We say: leave urgent cases for the emergency room

The increase in non-urgent cases that have presented to Wagga Rural Referral Hospital in the past 12 months is an example is verging on the edge of a slippery slope.

Recent statistics have shown that there has been a significant increase in non-urgent cases in the last year.

The reasons why are unclear – is it a lack of availability of general practitioners, laziness or hypochondria?

But one thing is clear – enough is enough.

If you are going to the hospital’s emergency room for a non-urgent ailment, you might think it’s free medical attention but trust us, you’re paying in other ways.

GP availability might be limited but a hospital waiting room is full of coughing adults, crying children and uncomfortable chairs. 

Nobody subjects themselves to long hours waiting in a hospital unless it is urgent.

Well, so we thought.

But the figures reveal otherwise.

We must remember that these figures are based on ‘non-urgent cases’ but there is little that clearly explains what defines those cases.

There has been chatter in the community in the past about residents calling paramedics for menstrual cramps or presenting to the hospital for the common, and largely untreatable, cold.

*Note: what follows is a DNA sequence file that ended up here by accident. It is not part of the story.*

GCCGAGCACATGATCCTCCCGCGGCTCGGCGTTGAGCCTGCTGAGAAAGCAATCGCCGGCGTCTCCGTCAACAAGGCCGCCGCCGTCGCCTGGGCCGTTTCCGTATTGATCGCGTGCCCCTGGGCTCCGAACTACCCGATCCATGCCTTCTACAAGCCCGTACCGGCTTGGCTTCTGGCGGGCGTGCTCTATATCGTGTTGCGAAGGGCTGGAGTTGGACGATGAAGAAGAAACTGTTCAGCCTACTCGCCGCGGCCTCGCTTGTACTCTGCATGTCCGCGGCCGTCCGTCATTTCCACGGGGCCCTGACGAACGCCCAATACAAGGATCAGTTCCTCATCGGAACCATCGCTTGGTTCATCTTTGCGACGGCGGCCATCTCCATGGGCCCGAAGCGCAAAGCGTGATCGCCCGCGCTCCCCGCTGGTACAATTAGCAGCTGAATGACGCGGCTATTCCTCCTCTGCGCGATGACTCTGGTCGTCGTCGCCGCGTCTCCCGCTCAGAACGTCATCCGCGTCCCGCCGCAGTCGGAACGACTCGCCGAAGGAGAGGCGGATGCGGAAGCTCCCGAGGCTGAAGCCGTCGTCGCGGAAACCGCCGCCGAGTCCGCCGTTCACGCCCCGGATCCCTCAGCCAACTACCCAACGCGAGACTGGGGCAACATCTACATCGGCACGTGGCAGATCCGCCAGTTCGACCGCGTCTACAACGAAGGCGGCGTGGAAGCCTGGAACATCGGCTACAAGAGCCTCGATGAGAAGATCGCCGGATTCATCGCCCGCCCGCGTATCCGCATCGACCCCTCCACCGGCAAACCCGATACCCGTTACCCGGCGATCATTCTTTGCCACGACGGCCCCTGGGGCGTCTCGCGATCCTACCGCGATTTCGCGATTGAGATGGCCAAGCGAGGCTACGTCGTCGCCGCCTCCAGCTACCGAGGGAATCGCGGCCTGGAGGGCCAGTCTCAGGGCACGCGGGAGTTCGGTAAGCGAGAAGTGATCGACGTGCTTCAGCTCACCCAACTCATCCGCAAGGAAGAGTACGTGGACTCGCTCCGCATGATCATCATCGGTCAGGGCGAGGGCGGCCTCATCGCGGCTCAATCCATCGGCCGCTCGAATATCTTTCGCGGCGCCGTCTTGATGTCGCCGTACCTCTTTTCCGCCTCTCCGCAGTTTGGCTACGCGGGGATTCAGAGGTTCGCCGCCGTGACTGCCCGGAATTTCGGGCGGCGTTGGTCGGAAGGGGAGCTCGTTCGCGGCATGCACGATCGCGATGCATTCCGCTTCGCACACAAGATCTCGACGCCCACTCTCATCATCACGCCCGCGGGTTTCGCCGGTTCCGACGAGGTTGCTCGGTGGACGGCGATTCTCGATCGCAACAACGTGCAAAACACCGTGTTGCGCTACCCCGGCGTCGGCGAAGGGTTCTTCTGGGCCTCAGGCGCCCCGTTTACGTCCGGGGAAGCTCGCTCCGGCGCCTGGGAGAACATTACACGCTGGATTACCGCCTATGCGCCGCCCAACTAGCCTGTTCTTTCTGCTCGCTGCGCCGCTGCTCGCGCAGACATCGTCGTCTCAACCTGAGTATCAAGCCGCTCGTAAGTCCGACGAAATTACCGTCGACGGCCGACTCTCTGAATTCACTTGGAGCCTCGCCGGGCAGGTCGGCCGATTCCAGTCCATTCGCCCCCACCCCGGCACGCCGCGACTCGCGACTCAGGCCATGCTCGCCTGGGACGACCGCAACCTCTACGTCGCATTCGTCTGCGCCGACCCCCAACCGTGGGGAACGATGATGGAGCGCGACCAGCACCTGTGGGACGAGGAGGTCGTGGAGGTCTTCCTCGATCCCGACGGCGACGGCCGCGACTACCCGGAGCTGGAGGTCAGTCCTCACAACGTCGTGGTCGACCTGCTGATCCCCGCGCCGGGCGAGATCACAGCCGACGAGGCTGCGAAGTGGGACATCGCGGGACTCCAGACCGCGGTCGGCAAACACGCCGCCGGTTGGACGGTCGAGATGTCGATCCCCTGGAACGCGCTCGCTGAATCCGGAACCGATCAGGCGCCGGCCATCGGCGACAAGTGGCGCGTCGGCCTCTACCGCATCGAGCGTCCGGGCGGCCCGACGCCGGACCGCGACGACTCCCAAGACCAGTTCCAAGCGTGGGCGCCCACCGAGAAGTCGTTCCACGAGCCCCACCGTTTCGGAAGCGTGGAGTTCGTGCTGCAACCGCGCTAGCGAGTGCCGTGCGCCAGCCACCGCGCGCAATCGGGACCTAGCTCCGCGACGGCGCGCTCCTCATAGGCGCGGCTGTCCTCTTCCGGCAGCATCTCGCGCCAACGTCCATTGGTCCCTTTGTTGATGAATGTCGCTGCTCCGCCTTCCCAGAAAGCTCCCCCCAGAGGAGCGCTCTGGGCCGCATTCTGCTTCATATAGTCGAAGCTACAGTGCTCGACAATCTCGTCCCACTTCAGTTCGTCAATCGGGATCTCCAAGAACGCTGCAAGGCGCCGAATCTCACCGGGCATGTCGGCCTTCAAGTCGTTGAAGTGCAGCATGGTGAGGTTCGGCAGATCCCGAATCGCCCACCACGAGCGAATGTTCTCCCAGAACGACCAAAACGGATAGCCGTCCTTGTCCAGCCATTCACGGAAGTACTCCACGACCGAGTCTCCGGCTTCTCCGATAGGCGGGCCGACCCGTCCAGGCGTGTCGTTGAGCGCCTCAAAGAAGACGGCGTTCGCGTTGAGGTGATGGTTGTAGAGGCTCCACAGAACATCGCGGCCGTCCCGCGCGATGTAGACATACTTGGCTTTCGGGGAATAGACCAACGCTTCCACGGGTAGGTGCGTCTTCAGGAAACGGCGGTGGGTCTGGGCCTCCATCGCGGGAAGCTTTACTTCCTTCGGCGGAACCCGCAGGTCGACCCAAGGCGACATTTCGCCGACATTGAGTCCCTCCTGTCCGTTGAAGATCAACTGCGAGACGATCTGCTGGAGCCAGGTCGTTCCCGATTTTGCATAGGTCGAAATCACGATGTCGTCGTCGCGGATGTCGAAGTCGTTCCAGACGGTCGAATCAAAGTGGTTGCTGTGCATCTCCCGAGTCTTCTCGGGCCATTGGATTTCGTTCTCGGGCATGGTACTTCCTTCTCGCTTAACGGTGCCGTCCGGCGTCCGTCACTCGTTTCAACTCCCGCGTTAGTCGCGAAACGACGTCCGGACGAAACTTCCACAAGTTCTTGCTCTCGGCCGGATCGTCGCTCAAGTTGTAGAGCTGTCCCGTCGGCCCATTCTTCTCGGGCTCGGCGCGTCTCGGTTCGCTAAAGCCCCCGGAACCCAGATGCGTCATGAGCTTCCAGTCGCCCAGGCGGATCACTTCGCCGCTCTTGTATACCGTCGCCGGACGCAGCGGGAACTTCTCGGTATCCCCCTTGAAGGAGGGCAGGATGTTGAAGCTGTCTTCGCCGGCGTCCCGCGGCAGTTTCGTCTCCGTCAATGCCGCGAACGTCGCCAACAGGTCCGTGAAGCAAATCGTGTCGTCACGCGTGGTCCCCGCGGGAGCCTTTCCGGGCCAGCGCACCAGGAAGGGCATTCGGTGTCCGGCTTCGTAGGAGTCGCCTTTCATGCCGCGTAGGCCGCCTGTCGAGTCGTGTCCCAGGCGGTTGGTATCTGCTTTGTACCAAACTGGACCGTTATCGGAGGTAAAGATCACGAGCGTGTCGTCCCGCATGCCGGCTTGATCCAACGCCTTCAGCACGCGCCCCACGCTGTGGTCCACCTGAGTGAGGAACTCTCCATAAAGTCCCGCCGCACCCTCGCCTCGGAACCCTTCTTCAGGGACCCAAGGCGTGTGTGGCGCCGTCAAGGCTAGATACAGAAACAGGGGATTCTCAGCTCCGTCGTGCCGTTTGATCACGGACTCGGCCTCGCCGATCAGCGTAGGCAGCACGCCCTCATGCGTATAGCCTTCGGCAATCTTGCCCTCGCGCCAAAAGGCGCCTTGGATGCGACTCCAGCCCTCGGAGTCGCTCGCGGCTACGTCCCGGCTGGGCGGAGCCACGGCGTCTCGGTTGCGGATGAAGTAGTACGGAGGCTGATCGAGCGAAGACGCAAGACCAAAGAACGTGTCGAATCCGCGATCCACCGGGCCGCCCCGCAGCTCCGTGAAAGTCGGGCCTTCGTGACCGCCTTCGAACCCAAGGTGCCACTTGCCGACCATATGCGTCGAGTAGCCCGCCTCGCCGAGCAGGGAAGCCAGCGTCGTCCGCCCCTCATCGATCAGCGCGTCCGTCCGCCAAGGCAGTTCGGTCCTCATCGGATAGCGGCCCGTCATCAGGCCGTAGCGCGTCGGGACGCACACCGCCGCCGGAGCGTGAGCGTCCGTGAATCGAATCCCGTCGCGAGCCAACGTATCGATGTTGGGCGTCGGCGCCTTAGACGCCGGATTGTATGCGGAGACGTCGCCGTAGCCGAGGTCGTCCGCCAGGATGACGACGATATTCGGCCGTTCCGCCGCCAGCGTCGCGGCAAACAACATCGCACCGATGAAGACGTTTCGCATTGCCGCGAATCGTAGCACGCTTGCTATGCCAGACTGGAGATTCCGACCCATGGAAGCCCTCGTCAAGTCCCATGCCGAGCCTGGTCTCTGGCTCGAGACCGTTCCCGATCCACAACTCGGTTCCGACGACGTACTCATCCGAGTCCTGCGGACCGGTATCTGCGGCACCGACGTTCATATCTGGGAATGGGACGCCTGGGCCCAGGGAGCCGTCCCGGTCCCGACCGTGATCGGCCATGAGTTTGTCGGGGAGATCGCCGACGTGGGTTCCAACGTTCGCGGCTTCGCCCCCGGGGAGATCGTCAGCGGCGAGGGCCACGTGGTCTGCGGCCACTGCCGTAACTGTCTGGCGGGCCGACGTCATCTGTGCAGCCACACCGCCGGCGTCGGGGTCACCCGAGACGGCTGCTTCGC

That seems unnecessary.

Cost is always going to be an issue when it comes to health care or medical treatment but how does one put a price on their wellbeing?

Heart problems, broken bones, breathing difficulties, any kind of limb impalement, allergic reactions, these are things you need emergency attention for.

Do not waste the precious time and resources of the hard-working doctors and nurses on minor ailments that can be treated with over-the-counter painkillers, water and rest.

Do not take up seats or beds that should be reserved for people who really need the emergency attention.

Why spend hours waiting to be told there’s nothing that can be done?

Getting an appointment with the ever-busy GP might be impossible but there are other ways to determine if you should seek medical treatment. 

Using the Health-Direct GP Hotline or online symptom checker (do not consult Doctor Google) might assist you to determine whether you need to seek further medical assistance.


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